Apple has said the US government's potential ability to unlock a phone used by one of the San Bernardino killers means the company may not have to provide help in a similar case in New York.
The tech giant wrote a letter to a federal court in Brooklyn on Thursday, setting out its position after the government said it may have found a way to crack the shooter's iPhone without Apple's help.
Its lawyers asked to delay by at least 10 days a March 31 deadline to respond further in the New York case until after the government submits a report on the status of the San Bernardino phone on April 5.
"If that same method can be used to unlock the iPhone in this case, it would eliminate the need for Apple's assistance," the letter said.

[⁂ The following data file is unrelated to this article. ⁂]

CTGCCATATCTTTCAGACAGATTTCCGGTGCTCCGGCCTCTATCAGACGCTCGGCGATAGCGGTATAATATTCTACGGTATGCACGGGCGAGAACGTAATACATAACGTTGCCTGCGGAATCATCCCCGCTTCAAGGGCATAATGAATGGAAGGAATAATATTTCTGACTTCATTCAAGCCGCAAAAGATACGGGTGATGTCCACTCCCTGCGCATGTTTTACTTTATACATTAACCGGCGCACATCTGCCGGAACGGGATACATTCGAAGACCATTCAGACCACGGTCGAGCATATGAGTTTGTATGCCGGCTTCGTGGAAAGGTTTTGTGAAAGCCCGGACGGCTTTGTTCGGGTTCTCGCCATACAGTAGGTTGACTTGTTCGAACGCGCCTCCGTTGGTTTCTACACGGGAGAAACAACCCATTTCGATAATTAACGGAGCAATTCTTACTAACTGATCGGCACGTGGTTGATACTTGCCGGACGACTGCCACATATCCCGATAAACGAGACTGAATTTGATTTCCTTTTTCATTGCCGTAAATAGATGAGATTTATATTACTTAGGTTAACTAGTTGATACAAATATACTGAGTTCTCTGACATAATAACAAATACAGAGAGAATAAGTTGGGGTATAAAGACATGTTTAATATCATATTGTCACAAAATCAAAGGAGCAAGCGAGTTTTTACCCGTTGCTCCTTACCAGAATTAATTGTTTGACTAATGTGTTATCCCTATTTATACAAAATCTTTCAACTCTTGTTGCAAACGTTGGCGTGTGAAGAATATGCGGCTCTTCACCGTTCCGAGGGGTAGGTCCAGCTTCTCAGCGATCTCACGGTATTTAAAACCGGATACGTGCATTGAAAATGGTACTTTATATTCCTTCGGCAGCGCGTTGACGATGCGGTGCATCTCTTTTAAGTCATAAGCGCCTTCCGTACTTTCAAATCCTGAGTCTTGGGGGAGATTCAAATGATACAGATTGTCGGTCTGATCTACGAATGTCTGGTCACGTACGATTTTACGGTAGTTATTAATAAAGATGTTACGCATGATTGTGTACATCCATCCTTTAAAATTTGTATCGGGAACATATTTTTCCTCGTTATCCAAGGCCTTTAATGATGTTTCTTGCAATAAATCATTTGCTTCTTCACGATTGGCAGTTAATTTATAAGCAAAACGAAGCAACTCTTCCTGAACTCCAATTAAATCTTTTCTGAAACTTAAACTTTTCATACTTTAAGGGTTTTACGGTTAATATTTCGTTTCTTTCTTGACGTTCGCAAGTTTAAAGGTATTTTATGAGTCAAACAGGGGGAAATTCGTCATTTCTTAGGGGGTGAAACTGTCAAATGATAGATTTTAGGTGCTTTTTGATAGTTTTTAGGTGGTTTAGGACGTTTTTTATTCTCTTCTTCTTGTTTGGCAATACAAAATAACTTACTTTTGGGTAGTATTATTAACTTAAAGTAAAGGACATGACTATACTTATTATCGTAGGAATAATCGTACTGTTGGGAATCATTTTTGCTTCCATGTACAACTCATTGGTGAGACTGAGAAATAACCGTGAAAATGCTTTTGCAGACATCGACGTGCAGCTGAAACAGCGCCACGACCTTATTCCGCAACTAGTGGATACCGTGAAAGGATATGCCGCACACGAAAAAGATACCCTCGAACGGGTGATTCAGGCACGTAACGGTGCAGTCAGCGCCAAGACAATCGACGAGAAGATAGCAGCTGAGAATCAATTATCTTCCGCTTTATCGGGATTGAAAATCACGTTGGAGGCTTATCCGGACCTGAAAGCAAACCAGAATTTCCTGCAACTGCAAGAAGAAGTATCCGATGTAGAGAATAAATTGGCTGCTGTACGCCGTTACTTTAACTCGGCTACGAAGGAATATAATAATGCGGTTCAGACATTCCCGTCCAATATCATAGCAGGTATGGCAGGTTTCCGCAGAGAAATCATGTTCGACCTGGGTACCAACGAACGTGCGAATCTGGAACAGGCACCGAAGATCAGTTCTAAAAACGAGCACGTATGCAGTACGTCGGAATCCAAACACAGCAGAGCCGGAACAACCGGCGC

Similarly, if the government says the method does not work, Apple would want time to test that claim, it added.
"Briefly staying the briefing schedule to allow these matters to crystalize is appropriate in light of the public importance of this issue," the lawyers wrote.
The phone in the New York case belonged to Jun Feng, who has pleaded guilty to conspiring to distribute methamphetamine.
In February, Magistrate Judge James Orenstein ruled that police had overstepped the law when they called on Apple to unlock his phone. Judge Margot Brodie is hearing an appeal.